It would be naive to assume that all evaluators will impartially appraise their subordinates. The evaluator or raters biases include
Errors of leniency are caused by the tendency of the lenient rater to it most of the ratees on the higher side of the scale, while the tough rater places them on the lower side of the scale. This is so because every evaluator has his own value system, which acts as a standard against which appraisals are made. Relative to the true or actual performance an individual exhibits, some evaluators mark high and others low. The former is referred to as positive leniency error and the latter: as negative leniency error (strictness error). When evaluators are positively lenient in their appraisal, an individual’s performance becomes overstated. Similarly, a negative leniency error understates performance, giving the individual a lower appraisal.
If the same person appraised all individuals in an organisation, there would be no problem. Although there would be an error factor, it would be applied equally to everyone. The difficulty arises when we have different raters with different leniency errors making judgements.
The “halo effect” is a tendency to allow the assessment on one trait to influence assessment on others. According to Bernardin and Beatty, halo effect is a “tendency to rate high or low on all factors due to the impression of a high or low rating on some specific factors”.
This arises when traits are unfamiliar, ill defined and involves personal reactions. One way of minimising the halo effect is appraising all the employees by one trait before rating on the basis of another trait.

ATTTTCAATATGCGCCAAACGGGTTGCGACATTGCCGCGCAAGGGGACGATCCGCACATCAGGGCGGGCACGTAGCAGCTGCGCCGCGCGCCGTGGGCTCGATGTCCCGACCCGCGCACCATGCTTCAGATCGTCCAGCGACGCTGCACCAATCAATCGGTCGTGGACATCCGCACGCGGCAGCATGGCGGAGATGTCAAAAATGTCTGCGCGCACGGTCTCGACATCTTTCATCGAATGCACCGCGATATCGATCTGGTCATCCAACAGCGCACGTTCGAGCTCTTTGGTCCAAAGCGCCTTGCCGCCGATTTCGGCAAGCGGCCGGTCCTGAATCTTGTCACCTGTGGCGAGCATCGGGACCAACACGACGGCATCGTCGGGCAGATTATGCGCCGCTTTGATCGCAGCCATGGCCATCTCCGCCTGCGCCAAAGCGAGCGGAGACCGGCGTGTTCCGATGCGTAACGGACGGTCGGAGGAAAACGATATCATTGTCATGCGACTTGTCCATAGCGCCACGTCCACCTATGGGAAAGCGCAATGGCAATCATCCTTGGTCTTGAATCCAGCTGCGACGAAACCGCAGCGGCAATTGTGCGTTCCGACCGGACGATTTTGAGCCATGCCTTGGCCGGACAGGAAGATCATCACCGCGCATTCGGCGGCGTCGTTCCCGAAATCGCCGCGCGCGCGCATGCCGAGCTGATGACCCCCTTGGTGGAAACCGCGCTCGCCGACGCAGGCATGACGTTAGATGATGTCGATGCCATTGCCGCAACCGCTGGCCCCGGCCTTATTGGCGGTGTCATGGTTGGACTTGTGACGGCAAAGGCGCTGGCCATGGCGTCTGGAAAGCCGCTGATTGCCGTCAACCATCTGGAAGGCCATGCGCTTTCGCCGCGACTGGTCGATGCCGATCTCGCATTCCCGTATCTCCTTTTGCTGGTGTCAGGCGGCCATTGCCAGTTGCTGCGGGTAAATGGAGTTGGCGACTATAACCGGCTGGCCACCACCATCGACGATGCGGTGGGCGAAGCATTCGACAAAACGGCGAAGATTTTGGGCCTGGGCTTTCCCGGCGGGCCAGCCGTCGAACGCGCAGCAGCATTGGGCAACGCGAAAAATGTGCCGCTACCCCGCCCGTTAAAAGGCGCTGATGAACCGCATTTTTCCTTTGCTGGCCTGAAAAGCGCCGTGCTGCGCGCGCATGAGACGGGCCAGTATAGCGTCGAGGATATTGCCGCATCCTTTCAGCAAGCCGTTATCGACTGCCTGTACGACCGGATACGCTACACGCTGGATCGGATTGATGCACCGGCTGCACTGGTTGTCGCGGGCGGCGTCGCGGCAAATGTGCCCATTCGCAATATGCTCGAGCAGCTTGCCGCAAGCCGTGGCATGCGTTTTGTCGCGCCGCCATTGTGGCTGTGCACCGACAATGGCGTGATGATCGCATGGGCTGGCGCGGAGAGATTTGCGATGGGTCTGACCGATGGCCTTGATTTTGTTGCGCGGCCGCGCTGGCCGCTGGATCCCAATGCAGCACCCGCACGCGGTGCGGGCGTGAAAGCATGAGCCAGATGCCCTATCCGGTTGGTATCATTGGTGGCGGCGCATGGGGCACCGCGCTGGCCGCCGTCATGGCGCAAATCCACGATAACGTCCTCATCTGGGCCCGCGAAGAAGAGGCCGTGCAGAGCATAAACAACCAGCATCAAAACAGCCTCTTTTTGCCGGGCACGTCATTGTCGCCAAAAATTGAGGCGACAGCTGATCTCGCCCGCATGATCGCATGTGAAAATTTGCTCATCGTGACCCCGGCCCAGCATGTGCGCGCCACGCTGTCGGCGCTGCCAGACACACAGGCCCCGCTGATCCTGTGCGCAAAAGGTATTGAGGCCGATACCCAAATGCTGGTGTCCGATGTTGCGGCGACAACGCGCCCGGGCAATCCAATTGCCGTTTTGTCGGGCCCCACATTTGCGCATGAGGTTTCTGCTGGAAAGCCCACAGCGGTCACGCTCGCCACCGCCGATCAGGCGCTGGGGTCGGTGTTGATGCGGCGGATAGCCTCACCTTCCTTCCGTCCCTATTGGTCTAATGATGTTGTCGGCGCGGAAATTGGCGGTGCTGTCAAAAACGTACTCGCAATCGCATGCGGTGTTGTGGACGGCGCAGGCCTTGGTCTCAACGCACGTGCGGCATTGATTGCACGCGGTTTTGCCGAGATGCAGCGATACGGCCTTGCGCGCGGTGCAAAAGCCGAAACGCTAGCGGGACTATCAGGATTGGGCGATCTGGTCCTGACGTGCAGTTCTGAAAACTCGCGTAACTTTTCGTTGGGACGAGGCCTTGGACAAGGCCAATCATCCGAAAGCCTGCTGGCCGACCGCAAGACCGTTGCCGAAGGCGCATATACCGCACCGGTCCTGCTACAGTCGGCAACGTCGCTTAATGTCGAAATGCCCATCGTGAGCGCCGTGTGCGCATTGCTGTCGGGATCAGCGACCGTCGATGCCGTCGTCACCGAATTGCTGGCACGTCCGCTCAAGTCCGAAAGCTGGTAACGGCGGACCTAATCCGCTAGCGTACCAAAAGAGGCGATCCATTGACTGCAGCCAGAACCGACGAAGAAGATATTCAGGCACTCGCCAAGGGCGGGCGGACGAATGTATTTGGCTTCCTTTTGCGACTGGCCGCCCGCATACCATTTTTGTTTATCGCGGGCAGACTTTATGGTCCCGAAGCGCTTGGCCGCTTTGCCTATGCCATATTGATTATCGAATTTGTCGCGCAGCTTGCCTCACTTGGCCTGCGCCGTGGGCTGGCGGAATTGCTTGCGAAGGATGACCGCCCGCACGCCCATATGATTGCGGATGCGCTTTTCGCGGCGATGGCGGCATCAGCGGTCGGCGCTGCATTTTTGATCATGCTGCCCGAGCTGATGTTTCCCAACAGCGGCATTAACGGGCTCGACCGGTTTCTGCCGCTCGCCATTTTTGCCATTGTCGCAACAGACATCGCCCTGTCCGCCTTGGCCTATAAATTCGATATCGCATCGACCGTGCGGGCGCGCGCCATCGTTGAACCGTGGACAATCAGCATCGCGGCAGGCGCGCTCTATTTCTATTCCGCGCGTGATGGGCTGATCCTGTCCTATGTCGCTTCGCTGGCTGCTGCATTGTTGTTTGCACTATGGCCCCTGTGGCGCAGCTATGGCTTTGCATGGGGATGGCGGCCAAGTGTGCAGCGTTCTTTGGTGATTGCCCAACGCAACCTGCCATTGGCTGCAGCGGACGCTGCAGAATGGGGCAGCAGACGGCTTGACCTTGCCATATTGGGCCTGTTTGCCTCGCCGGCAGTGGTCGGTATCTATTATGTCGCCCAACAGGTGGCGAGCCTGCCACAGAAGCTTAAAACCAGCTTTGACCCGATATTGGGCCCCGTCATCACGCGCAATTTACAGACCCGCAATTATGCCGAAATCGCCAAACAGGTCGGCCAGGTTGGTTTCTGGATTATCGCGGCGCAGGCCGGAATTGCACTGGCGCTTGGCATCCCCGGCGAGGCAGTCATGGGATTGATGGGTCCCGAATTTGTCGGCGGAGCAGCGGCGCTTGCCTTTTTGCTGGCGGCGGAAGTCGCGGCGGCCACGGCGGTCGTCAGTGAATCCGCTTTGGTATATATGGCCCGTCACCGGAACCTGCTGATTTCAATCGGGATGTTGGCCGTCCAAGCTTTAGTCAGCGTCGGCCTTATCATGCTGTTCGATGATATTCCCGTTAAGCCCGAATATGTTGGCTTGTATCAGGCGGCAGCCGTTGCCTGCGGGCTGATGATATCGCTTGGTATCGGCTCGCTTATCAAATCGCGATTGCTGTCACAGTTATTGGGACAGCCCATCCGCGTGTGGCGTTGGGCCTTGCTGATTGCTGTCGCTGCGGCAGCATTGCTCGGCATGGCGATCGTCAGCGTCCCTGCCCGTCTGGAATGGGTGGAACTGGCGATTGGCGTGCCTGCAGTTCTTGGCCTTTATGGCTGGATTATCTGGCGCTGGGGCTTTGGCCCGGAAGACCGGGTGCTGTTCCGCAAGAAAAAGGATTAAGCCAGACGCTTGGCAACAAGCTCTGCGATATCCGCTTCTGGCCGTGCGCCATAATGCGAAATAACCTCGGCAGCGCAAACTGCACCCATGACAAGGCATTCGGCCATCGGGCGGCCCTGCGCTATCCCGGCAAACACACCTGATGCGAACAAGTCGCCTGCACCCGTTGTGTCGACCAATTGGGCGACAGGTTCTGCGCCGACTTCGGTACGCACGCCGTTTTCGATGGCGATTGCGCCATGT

The central tendency error refers to the tendency of not using extreme scores on the judgement scale; most of the rates are clustered in the middle. According to Bernardin and Beatty, central tendency is “the reluctance to make extreme ratings (in either direction); the inability to distinguish between and among ratees; a form of range restriction”.
Raters who are prone to the central tendency error are those who continually rate all employees as average. They follow play safe policy because of answerability to management or lack of knowledge about the job and person he is rating or least interest in his job. This type of rating will create problems, especially if the information is used for pay increases.
The rater’s personal prejudice can influence the objectivity of performance appraisals. If the rater dislikes an employee, he may rate him very poorly.
If the evaluator knows that a poor appraisal could significantly hurt the employee’s future (particularly opportunities for promotion or a salary increase) the evaluator may be reluctant to give a realistic appraisal.
The raters generally remember the recent actions of the employee at the time of rating. If a favourable action has taken place recently, the employee will be given a high rating. Otherwise he will be given a poor rating if an unfavourable action has taken place recently. 2.
Opportunity Bias:This results when the amount of output is influenced by factors beyond the control of employees. Some employees have better working conditions, supportive supervisors, more experienced co-workers and hence their output may be greater than others working on identical tasks. 3.
Group Cohesiveness:Cohesive groups with high morale can produce more than less cohesive groups with low morale. 4. Knowledge of Predictor Bias:A rater’s knowledge of the performance of an employee on predictors can influence his appraisal ratings. An employee who topped in the selection list might leave the impression that he is the best among the employees and hence, the rater may rate him as ‘good’ when his performance is moderate. 5. Similarity Error:When evaluators rate other people in the same way that the evaluators perceive themselves, they are making a similarity error. Based on the perception that evaluators have of themselves, they project those perceptions on others. For e.
g.: the evaluator who perceives himself as aggressive may evaluate others by looking for aggressiveness.